Drug Delivery Characteristics of the Progenitor Bronchial Epithelial Cell Line VA10
- 630 Downloads
To determine the integrity and permeability properties of the immortalized human VA10 bronchial epithelial cell line for its suitability as an in vitro drug permeation model.
Cells were grown under liquid-covered culture (LCC) or air-liquid interface (ALI) culture, characterized using electron microscopy and immunostaining. Integrity was measured using transepithelial electrical resistance (TER) and permeability of fluorescein sodium (Flu-Na). General permeability was established with dextrans and model drugs and P-glycoprotein (P-gp) function determined with bidirectional flux of rhodamine-123.
ALI culture resulted in 2–3 cell layers with differentiation towards ciliated cells but LCC showed undifferentiated morphology. VA10 cells formed TJ, with higher TER in LCC than ALI (∼2500 vs. ∼1200 Ω*cm2) and Flu-Na permeability ∼1–2 × 10−7 cm/s. ALI cultured cells expressed P-gp and distinguished between compounds depending on lipophilicity and size, consistent with previous data from Calu-3 and 16HBE14o-cell lines.
ALI cultured cell layers capture the in vivo-like phenotype of bronchial epithelium and form functional cell barrier capable of discriminating between compounds depending on physiochemical properties. The VA10 cell line is an important alternative to previously published cell lines and a relevant model to study airway drug delivery in vitro.
KEY WORDSair-liquid interface culture airway permeability differentiation drug delivery human bronchial epithelial cells
surface area (cm2)
basolateral to apical
bovine serum albumin
ciliary beating frequency
cystic fibrosis transmembrane conductance regulator
fluorescein isothiocyanate labeled dextran
Hanks balanced salt solution
human papilloma virus-16
normal human bronchial epithelial
apparent permeability (cm/s)
phosphate buffered saline
retinoblastoma tumor suppressor protein
scanning electron microscopy
transepithelial electrical resistance (Ω*cm2)
ACKNOWLEDGMENTS AND DISCLOSURES
Financial support from the Eimskip Fund of University of Iceland, the University of Iceland Research Fund, the Landspitali University Hospital Science Fund and the Bergthóru and Thorsteins Scheving Thorsteinssonar Fund is gratefully acknowledged. We thank Professor Magnus Karl Magnusson for critical discussion and good advice, Sigrún Kristjánsdóttir at the Pathology Department of Landspitali University Hospital for her contribution to the paraffin prepared samples and Bergthóra S. Snorradóttir at the University of Iceland for help with the HPLC.
Video of beating cilia of differentiated VA10 cells cultured at ALI for 14 days was taken with Leica DMI3000 inverted microscopy, 40x objective and DIC filter, focus directed at apical surface of the cell layer. Before imaging, the surface of the cells was immersed in PBS. The ciliary beating can clearly be seen on individual cells and patches of ciliated cells that cover 10-15% of the surface area. (WMV 1794 kb)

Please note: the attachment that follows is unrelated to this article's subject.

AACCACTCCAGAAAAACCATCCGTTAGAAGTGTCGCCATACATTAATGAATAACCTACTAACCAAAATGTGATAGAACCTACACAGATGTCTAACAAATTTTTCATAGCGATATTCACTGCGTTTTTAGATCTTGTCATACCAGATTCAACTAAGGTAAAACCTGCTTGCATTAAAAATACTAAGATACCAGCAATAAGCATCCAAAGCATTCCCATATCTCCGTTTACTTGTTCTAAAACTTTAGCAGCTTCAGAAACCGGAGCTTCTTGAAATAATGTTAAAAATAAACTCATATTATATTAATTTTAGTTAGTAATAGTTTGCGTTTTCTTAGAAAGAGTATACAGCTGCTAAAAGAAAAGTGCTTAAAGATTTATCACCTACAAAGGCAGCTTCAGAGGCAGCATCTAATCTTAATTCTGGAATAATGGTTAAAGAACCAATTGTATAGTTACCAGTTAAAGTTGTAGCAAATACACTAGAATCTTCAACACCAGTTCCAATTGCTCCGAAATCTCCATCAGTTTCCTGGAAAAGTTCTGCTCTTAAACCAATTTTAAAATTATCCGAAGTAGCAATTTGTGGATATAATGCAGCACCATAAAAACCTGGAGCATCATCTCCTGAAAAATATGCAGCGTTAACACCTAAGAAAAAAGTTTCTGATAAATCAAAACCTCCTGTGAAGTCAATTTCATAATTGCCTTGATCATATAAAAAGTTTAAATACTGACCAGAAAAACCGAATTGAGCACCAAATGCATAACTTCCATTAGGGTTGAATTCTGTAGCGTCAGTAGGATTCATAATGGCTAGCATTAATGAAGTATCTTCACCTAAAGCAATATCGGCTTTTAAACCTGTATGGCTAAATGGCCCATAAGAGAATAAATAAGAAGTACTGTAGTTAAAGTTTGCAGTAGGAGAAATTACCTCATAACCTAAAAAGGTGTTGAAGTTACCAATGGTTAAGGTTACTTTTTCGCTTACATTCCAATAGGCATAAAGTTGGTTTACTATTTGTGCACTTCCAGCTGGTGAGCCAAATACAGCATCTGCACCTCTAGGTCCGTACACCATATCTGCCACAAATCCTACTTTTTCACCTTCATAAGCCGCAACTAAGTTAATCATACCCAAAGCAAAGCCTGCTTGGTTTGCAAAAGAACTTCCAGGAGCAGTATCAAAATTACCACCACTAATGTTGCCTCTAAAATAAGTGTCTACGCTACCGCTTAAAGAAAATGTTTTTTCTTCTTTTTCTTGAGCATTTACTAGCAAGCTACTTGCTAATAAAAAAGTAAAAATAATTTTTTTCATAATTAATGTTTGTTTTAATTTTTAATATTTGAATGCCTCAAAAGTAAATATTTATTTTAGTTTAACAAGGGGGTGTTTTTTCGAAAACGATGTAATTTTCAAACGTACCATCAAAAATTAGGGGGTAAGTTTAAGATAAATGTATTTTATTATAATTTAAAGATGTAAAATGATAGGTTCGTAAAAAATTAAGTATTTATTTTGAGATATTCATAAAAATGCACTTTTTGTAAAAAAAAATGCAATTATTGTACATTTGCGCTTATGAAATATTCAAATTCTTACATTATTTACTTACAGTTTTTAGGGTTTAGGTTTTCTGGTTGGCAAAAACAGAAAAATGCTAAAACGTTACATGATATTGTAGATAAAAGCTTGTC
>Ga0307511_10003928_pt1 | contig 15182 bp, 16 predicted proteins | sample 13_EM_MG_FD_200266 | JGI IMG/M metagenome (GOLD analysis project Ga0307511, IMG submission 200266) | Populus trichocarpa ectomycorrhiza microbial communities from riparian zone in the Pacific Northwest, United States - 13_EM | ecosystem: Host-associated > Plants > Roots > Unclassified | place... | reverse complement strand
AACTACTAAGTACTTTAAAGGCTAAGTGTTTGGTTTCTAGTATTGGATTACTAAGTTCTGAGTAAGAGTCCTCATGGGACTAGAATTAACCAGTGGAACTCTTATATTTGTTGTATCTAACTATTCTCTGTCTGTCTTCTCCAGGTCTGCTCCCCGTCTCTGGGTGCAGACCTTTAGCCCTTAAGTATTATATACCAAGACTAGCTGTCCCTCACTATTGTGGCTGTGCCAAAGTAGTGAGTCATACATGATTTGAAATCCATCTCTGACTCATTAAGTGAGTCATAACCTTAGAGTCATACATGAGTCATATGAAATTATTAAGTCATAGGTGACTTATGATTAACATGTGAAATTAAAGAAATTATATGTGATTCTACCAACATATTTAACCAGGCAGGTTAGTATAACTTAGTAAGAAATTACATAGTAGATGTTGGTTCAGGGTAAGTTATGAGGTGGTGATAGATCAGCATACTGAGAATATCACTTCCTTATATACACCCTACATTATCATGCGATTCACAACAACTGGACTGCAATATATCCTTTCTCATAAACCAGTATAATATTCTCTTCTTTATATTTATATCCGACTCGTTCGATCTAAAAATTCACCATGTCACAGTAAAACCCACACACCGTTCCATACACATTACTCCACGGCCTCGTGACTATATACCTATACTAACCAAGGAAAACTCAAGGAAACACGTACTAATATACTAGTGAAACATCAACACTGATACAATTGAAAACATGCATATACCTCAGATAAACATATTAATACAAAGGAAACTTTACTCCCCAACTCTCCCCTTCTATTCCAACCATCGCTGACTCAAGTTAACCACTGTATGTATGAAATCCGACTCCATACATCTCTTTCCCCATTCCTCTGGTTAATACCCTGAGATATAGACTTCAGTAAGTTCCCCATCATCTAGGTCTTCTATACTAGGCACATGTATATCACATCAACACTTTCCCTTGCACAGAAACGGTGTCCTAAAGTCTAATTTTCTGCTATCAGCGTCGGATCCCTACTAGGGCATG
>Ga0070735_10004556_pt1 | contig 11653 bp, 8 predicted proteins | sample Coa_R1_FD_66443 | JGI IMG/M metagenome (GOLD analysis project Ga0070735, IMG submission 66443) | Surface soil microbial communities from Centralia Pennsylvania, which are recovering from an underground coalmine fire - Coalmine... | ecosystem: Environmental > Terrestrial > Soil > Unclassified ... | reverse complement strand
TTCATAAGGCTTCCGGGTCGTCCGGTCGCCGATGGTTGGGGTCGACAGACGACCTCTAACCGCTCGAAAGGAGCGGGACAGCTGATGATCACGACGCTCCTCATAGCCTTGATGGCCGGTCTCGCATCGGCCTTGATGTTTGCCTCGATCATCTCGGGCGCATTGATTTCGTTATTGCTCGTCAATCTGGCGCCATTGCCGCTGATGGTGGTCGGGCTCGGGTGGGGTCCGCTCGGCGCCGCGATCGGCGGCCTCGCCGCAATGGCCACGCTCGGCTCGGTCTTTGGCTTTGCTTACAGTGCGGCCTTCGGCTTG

- 2.Guidance for industry: Waiver of in vivo bioavailability and bioequivalence studies for immediate-release solid oral dosage forms based on a biopharmaceutics classification system. August 2000, CDER/FDA.Google Scholar
- 3.Note for guidance on the investigation of bioavailability and bioequivalence. December 2000, EMEA.Google Scholar
- 6.Shen BQ, Finkbeiner WE, Wine JJ, Mrsny RJ, Widdicombe JH. Calu-3: a human airway epithelial cell line that shows cAMP-dependent Cl- secretion. Am J Physiol Lung Cell Mol Physiol. 1994;266(5):L493–501.Google Scholar
- 19.Ehrhardt C, Kneuer C, Fiegel J, Hanes J, Schaefer U, Kim K-J, et al. Influence of apical fluid volume on the development of functional intercellular junctions in the human epithelial cell line 16HBE14o- implications for the use of this cell line as an in vitro model for bronchial drug absorption studies. Cell Tissue Res. 2002;308(3):391–400.PubMedCrossRefGoogle Scholar
- 30.Otton A. Cell culture forensics of Calu-3: a human lung epithelial cell line. Ethn Dis. 2009;19(2):S78–9.Google Scholar
- 36.Yamaya M, Finkbeiner WE, Chun SY, Widdicombe JH. Differentiated structure and function of cultures from human tracheal epithelium. Am J Physiol Lung Cell Mol Physiol. 1992;262(6):L713–24.Google Scholar
- 41.Kim K-J. Bioelectrical characterization of cultured epithelial cell (mono)layers and excised tissues. In: Lehr CM, editor. Cell culture models of biological barriers. CRC Press; 2002. p. 41–51.Google Scholar
- 46.Conradi RA, Burton PS, Borchardt RT. Physico-chemical and biological factors that influence a drug’s cellular permeability by passive diffusion. In: Pliška V, Testa B, van de Waterbeemd H, editors. Lipophilicity in drug action and toxicology. Weinheim: Wiley-VCH Verlag GmbH; 2008. p. 233–52.Google Scholar